And We're Back

And we’re back

France

20 April 2007 – Besançon, France

After a long absence, we’re back in France and Besancon. Emma’s parents and sister flew down to see us and we roadtrip-ed out to Germany. The whole thing was spectacular, though any extended lengths of time in a car are bound to make people a little tense. It’s interesting that trains allow you to relax and enjoy the ride, once you’re on it, and cars allow you to relax and take your time, until you’re in it. We got turned around only three times, once trying to find out how Fussen is laid out, once on our lunch trip to Austria and once on our way home, where Mulhouse and Basel seem like the same basic highway exchange, but are certainly not.

Our first stop on this trip was Rothenburg, a walled Medieval city that remained quaint and undisturbed for more than 250 years because everyone in the city was dirt poor. Now it’s a bit of a tourist trap, but the night watchman tour is worth the stop. Pedrick bought a DVD of him … it was that good.

Our next stop was the castles of King Ludwig II located near Fussen. The drive down to Fussen on the Romantic Road leads straight into the Tirolean valley of the Alps — simply beautiful. I’ll post some pictures soon. The castles themselves, while amazing, suffered from very short and not detailed tours. Also, they were both built in the 19th century, the largest one near the turn of the century. It was almost as though no one bothered to tell the royalty of Bayern that the French king had already lost his head. Ludwig died under mysterious circumstances, though it’s pretty well understood that one of his advisors was pissed off that his castle was serioulsy draining royal coffers.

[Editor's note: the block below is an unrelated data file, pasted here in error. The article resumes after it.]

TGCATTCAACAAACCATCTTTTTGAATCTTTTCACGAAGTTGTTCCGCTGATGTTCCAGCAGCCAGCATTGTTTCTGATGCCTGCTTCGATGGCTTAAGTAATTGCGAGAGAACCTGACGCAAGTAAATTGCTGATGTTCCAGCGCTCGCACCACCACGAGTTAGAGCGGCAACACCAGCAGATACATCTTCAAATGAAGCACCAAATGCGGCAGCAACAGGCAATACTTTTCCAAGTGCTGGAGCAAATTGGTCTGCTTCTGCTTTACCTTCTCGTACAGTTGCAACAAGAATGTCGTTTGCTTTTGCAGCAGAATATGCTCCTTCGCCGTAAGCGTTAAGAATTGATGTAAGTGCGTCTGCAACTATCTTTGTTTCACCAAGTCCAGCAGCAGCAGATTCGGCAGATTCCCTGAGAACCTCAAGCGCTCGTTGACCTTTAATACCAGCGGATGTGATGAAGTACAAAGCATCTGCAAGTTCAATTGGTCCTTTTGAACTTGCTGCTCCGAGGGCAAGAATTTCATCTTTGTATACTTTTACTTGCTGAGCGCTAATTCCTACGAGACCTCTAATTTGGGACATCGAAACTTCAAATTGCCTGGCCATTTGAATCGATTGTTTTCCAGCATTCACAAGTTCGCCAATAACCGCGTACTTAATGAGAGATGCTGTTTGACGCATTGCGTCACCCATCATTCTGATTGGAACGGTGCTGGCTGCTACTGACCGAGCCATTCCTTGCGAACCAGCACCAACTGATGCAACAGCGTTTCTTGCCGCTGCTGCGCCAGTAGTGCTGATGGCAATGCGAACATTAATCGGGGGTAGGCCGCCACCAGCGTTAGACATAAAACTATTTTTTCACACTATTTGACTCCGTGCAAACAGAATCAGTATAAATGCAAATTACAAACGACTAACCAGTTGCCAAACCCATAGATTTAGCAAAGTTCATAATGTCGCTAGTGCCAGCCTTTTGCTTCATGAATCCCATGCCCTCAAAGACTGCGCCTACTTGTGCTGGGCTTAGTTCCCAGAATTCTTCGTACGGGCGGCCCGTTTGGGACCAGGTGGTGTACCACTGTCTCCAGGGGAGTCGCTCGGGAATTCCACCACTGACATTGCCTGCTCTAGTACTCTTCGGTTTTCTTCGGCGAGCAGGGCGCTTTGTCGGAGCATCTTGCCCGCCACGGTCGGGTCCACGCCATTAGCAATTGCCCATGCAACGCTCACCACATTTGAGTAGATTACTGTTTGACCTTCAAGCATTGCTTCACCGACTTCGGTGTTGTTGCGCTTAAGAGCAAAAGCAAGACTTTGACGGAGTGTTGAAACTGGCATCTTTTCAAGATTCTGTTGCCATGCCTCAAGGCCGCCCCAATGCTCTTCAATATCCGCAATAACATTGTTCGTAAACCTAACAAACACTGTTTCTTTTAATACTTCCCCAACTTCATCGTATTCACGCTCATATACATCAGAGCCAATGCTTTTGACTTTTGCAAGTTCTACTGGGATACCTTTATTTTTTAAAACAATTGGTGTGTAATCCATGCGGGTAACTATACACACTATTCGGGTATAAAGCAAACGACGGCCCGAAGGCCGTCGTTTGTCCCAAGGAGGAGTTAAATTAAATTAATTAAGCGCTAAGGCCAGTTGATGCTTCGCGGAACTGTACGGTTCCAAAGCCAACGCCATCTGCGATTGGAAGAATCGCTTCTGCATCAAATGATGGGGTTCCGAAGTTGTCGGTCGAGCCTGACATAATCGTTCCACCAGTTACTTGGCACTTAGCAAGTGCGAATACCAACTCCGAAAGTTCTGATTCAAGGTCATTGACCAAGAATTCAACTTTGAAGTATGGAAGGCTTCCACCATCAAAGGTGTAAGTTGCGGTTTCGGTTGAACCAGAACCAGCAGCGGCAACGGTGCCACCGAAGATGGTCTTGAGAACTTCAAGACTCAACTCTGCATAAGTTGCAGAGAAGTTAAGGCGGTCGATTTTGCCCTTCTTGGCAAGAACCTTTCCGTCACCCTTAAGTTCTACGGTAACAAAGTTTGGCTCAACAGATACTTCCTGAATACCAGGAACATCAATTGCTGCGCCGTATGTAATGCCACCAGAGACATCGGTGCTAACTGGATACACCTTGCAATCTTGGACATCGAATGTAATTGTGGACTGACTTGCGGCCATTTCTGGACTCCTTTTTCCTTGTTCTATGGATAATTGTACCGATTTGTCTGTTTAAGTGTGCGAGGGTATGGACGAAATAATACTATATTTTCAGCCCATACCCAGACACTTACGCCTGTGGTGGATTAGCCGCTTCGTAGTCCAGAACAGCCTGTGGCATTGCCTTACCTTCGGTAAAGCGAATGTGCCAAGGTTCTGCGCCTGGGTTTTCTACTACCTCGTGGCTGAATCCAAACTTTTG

We had an overnight stay in Meersburg, Germany on Wednesday after having eaten lunch across the border in Austria. Meersburg is a resort town on Lake Konstanz and provided a great opportunity to walk along the lake and drink a local specialty … cola and pilsner. It was interesting.

On our last day we pushed through the Black Forest, stopping in Triburg to see a clockwork museum. Apparently southwest Germany was known for the development of automated music boxes. These ran on steam or electricity and were not as small as the words “music” and “box” suggest. One was the size of a large wardrobe and the description boasted that it sounded similar to a 50 person orchestra. 25, maybe.

The whole time we ate wonderfully. On Tuesday we celebrated my birthday at a delicious Bavarian resturant in Fussen. I had wenierschnitzel and spatzle with a nice dark beer. Well, two beers. This was also my first time ever in Germany. Not a bad way to spend a birthday!

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